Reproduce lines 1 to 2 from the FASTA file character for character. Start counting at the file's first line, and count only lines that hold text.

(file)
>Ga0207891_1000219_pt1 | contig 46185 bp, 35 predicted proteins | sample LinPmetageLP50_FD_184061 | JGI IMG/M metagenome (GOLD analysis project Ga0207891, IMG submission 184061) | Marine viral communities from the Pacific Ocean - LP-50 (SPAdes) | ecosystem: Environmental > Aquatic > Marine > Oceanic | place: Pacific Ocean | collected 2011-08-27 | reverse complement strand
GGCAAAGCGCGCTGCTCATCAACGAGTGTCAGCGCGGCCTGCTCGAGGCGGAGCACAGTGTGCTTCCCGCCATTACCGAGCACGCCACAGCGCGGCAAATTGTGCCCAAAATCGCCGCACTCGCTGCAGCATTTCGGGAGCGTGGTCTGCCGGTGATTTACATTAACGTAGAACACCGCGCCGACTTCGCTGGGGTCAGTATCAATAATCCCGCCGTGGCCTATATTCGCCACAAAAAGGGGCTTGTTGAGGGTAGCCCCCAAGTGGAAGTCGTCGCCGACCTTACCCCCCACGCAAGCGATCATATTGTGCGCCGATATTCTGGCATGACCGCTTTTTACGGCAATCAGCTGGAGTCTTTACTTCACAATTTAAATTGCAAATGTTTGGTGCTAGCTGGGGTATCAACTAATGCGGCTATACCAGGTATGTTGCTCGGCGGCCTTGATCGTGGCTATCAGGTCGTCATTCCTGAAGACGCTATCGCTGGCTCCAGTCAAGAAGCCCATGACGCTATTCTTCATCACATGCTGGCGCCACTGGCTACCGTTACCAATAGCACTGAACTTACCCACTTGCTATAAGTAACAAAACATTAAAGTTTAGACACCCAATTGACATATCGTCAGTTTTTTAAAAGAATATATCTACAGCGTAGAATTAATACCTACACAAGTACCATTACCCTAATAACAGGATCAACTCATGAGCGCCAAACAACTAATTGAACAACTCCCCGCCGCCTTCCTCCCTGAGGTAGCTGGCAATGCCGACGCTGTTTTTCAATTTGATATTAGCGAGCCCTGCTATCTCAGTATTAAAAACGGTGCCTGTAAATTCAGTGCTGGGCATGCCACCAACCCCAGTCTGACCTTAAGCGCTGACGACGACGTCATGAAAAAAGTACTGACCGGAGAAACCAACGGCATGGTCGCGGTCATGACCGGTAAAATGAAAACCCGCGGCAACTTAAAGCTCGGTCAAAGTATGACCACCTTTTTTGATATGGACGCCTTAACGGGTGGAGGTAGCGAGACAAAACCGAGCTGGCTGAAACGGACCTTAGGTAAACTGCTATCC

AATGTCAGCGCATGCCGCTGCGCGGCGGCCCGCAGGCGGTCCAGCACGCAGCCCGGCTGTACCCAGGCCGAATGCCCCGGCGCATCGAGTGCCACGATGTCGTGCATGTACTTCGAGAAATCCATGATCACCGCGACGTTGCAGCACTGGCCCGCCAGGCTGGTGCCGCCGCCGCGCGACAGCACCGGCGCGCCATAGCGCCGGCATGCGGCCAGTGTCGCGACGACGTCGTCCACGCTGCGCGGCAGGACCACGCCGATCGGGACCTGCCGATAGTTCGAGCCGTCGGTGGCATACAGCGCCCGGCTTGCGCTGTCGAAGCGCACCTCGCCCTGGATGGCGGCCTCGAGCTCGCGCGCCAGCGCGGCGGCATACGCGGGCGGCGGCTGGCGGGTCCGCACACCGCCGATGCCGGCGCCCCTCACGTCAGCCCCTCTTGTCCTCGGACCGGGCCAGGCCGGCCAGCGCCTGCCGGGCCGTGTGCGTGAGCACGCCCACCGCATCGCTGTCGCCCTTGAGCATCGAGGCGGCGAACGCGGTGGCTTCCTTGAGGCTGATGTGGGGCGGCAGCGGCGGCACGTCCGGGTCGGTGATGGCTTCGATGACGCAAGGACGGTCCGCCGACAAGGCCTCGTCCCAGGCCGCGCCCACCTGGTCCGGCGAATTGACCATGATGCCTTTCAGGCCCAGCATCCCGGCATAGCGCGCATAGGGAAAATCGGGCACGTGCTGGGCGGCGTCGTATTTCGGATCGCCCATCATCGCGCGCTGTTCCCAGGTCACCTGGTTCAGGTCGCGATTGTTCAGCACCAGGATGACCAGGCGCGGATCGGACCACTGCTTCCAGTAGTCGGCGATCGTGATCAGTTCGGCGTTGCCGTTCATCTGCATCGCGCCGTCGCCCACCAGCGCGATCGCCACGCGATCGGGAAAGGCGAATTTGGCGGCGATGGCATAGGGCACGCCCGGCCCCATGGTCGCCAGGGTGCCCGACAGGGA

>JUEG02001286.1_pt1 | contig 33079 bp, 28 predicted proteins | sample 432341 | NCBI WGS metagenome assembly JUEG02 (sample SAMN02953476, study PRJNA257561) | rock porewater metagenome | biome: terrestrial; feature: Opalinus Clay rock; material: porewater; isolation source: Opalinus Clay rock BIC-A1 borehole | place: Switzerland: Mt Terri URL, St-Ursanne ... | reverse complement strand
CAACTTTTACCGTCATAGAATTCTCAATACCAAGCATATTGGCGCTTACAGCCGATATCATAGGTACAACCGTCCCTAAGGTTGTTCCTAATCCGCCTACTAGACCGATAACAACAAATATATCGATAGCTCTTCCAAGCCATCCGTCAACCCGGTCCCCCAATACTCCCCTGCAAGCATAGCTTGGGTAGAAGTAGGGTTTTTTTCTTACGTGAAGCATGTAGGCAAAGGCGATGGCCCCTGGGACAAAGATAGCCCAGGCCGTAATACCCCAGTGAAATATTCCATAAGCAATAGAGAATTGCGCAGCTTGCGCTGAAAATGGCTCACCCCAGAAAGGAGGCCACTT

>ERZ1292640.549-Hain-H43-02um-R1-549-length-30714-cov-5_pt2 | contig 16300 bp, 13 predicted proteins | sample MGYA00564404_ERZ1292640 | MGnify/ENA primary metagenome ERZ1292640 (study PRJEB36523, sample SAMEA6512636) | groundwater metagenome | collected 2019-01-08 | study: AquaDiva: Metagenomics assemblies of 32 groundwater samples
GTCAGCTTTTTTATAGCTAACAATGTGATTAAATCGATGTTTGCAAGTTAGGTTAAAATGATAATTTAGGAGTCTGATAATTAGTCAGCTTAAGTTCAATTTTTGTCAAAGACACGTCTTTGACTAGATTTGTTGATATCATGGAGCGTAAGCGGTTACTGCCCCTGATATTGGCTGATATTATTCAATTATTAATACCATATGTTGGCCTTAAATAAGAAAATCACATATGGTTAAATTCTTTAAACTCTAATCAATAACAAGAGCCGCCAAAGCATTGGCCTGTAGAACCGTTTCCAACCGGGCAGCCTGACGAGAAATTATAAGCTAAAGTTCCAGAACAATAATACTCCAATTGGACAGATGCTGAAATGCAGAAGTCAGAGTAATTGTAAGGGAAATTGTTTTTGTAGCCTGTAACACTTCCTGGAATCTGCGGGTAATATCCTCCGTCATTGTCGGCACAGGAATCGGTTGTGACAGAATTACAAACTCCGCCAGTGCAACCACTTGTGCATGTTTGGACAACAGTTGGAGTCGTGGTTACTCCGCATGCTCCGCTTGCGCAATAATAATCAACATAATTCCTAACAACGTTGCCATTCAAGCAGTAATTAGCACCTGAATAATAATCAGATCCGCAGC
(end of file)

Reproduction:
>Ga0207891_1000219_pt1 | contig 46185 bp, 35 predicted proteins | sample LinPmetageLP50_FD_184061 | JGI IMG/M metagenome (GOLD analysis project Ga0207891, IMG submission 184061) | Marine viral communities from the Pacific Ocean - LP-50 (SPAdes) | ecosystem: Environmental > Aquatic > Marine > Oceanic | place: Pacific Ocean | collected 2011-08-27 | reverse complement strand
GGCAAAGCGCGCTGCTCATCAACGAGTGTCAGCGCGGCCTGCTCGAGGCGGAGCACAGTGTGCTTCCCGCCATTACCGAGCACGCCACAGCGCGGCAAATTGTGCCCAAAATCGCCGCACTCGCTGCAGCATTTCGGGAGCGTGGTCTGCCGGTGATTTACATTAACGTAGAACACCGCGCCGACTTCGCTGGGGTCAGTATCAATAATCCCGCCGTGGCCTATATTCGCCACAAAAAGGGGCTTGTTGAGGGTAGCCCCCAAGTGGAAGTCGTCGCCGACCTTACCCCCCACGCAAGCGATCATATTGTGCGCCGATATTCTGGCATGACCGCTTTTTACGGCAATCAGCTGGAGTCTTTACTTCACAATTTAAATTGCAAATGTTTGGTGCTAGCTGGGGTATCAACTAATGCGGCTATACCAGGTATGTTGCTCGGCGGCCTTGATCGTGGCTATCAGGTCGTCATTCCTGAAGACGCTATCGCTGGCTCCAGTCAAGAAGCCCATGACGCTATTCTTCATCACATGCTGGCGCCACTGGCTACCGTTACCAATAGCACTGAACTTACCCACTTGCTATAAGTAACAAAACATTAAAGTTTAGACACCCAATTGACATATCGTCAGTTTTTTAAAAGAATATATCTACAGCGTAGAATTAATACCTACACAAGTACCATTACCCTAATAACAGGATCAACTCATGAGCGCCAAACAACTAATTGAACAACTCCCCGCCGCCTTCCTCCCTGAGGTAGCTGGCAATGCCGACGCTGTTTTTCAATTTGATATTAGCGAGCCCTGCTATCTCAGTATTAAAAACGGTGCCTGTAAATTCAGTGCTGGGCATGCCACCAACCCCAGTCTGACCTTAAGCGCTGACGACGACGTCATGAAAAAAGTACTGACCGGAGAAACCAACGGCATGGTCGCGGTCATGACCGGTAAAATGAAAACCCGCGGCAACTTAAAGCTCGGTCAAAGTATGACCACCTTTTTTGATATGGACGCCTTAACGGGTGGAGGTAGCGAGACAAAACCGAGCTGGCTGAAACGGACCTTAGGTAAACTGCTATCC